I shall certainly not be put in a position of agreeing only to call Scottish Members at Scottish Question Time because this is a United Kingdom Parliament and certain questions, for instance on the Forestry Commission, can be answered only by Scottish Ministers. Therefore, it is perfectly legitimate for English Members to table questions on the day for Scottish questions and to participate as Members of a United Kingdom Parliament, just as it is legitimate for Scottish Members to take part in questions directed to other Departments, as was the case at both Employment Question Time and Prime Minister's

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Question Time today. I had not anticipated what the hon. Gentleman was going to say, but his party did rather well today. I do not think that he has any complaint.

Mr. Sillars : Further to that point of order--

Mr. Speaker : No. I am not taking it again.

Mr. Dennis Canavan (Falkirk, West) : I raised a similar point of order in July last year about the first Scottish Question Time after the general election. If you check Hansard, Mr. Speaker, you will see that you made a mistake in referring to English questions and you corrected yourself afterwards and reference to said United Kingdom questions.

The hon. Member for Glasgow, Govan (Mr. Sillars) makes a fair point. There is nothing in the Standing Orders to prohibit an English Member from intervening in Scottish Question Time, but until July 1987 by custom, tradition and practice only rarely, if ever, did English Members intervene in Scottish Question Time. The tradition was broken last year because, to be blunt, the Labour party was too successful in Scotland, winning 50 of the 72 seats, and the Tories were reduced to a discredited rump of 10. We are being punished for our success because now it is more difficult for a Scottish Labour Back Bencher to catch your eye due to the infiltration of English Tory Members. All we are asking is that you use your discretionary power, Mr. Speaker, return to what was the custom and tradition of the House before July 1987, and let us have more opportunities to speak on behalf of our constituents.

Several Hon. Members rose--

Mr. Speaker : Order. I am on my feet.

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I also have to bear in mind that we have questions to the Northern Ireland Office. In the past, I have been heavily criticised by Labour Members who have not been called for calling too many Northern Ireland Members to ask questions and supplementaries. Some of those hon. Members are nodding their heads now. I have a heavy responsibility and the House had best leave this to Mr. Speaker, whom I hope they trust to be entirely fair.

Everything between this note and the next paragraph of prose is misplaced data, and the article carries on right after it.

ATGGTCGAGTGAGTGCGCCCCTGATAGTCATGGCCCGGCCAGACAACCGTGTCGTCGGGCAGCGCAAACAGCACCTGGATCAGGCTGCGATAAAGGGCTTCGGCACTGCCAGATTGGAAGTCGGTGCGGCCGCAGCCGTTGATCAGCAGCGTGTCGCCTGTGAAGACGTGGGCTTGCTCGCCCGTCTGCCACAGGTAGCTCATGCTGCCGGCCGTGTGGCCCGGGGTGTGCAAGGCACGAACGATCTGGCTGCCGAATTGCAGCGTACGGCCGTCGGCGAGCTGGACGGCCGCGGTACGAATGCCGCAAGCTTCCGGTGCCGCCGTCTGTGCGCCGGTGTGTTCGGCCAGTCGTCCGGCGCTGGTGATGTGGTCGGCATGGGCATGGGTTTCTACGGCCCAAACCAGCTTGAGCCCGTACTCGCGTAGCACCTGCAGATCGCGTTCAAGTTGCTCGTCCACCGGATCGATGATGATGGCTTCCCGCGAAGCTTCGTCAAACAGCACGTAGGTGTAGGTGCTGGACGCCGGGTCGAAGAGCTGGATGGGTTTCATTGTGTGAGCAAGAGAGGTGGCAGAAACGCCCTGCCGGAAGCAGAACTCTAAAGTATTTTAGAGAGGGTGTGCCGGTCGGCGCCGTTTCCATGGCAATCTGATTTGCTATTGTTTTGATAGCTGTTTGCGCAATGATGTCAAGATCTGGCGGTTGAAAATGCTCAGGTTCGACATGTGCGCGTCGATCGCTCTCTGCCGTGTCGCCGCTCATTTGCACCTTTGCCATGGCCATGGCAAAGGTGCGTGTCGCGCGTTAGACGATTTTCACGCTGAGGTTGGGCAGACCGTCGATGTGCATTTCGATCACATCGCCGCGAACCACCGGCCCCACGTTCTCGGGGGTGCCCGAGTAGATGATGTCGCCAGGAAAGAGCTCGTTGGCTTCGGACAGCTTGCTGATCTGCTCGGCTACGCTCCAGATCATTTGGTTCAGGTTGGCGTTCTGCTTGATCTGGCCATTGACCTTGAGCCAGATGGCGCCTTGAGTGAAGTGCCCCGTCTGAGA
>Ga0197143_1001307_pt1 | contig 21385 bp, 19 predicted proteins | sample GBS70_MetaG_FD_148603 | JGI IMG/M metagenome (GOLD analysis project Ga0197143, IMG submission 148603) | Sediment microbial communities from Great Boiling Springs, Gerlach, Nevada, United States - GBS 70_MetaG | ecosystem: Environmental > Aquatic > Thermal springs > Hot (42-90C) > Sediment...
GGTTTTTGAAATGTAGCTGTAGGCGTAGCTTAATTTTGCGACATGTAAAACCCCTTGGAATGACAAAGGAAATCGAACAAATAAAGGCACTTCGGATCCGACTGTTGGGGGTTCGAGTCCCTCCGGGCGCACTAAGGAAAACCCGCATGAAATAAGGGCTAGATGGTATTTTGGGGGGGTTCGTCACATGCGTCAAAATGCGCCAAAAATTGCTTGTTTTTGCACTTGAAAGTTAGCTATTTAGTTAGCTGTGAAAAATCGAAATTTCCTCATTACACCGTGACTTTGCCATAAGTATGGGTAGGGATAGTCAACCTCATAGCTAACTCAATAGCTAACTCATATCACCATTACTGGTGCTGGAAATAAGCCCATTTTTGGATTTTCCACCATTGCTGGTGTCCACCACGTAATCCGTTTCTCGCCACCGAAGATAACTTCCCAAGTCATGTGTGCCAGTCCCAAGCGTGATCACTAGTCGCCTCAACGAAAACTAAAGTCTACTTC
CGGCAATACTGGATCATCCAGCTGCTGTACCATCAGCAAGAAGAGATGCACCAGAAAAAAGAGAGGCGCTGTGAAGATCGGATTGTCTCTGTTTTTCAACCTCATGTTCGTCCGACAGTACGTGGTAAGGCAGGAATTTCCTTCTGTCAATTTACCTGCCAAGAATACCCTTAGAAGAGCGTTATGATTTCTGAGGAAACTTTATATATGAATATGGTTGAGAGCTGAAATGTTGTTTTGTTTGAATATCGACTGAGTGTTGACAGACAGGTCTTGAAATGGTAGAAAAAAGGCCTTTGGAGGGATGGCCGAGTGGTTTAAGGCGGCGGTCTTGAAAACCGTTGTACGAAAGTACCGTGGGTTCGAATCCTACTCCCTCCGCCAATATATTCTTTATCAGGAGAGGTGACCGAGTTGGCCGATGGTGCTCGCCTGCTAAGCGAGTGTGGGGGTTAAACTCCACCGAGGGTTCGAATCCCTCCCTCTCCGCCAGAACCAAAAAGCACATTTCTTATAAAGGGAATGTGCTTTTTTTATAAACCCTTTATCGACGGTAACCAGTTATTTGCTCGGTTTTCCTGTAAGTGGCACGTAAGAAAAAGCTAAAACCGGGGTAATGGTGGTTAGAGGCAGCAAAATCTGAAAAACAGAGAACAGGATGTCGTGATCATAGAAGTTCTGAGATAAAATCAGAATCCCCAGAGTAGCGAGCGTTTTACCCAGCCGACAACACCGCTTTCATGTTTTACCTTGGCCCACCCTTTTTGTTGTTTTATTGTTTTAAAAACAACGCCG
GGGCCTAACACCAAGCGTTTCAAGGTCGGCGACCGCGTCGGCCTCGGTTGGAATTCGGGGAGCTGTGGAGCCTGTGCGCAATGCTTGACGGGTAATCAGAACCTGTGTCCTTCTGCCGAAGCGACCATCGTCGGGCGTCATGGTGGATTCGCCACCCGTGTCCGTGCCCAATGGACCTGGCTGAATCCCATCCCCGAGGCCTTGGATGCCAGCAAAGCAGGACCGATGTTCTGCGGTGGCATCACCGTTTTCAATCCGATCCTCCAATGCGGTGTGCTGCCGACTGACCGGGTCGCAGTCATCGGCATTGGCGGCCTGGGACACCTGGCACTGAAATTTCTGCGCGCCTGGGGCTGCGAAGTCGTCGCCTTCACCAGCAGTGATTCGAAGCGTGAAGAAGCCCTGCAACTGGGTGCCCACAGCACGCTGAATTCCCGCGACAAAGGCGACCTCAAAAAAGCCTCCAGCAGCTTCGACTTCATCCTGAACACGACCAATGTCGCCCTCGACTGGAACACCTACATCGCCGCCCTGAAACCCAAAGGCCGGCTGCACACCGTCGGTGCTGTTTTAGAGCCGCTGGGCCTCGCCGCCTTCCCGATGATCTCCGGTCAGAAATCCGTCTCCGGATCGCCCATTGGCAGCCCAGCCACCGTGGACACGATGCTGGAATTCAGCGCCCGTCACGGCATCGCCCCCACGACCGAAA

Mr. James Couchman (Gillingham) : Further to that point of order, Mr. Speaker. In view of the substantial transfer payments from England to Scotland, is it not entirely reasonable that English Members should represent English taxpayers' interests by asking questions about Scottish business at Scottish Question Time?

Mr. Alex Salmond (Banff and Buchan) : Further to that point of order, Mr. Speaker. May we have your direction on the point raised about Standing Order No. 130, which states that a Select Committee on Scottish Affairs "shall be" established, not "might" or "may be" established. What recourse do I have as a Back-Bench Member to ensure that this House follows its Standing Orders? Is that matter not in your province, Mr. Speaker?

Mr. Speaker : Last week there was a procedure debate in which the Leader of the House promised a debate on that very matter. If the hon. Member and his hon. Friends think that Mr. Speaker's practice should be changed, we have a Procedure Committee which has wide powers of reference and he could put this matter about Scottish questions to it. If the House in its wisdom decides that only Scottish Members should be called at Scottish Question Time or only Ulster Members at Northern Ireland Question Time, I shall follow that decision. Until then, I propose to carry on as I have in the past, being even handed to both sides of the House.

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Orders of the Day

Prevention of Terrorism (Temporary Provisions) Bill

Order for Second Reading read.

Mr. Speaker : I have selected the reasoned amendment in the name of the Leader of the Opposition. Since we have such a late start to this important debate, I appeal for brief contributions from the Front and Back Benches.

5.30 pm

The Secretary of State for the Home Department (Mr. Douglas Hurd) : I beg to move, That the Bill be now read a Second time.

Like my predecessors, Labour and Conservative, I have to show that the necessary effort against terrorism requires certain limited powers for the police and for the courts which go beyond those granted by the ordinary law. I hope that I shall not have great difficulty in doing that this afternoon because events in all our minds make the argument for me.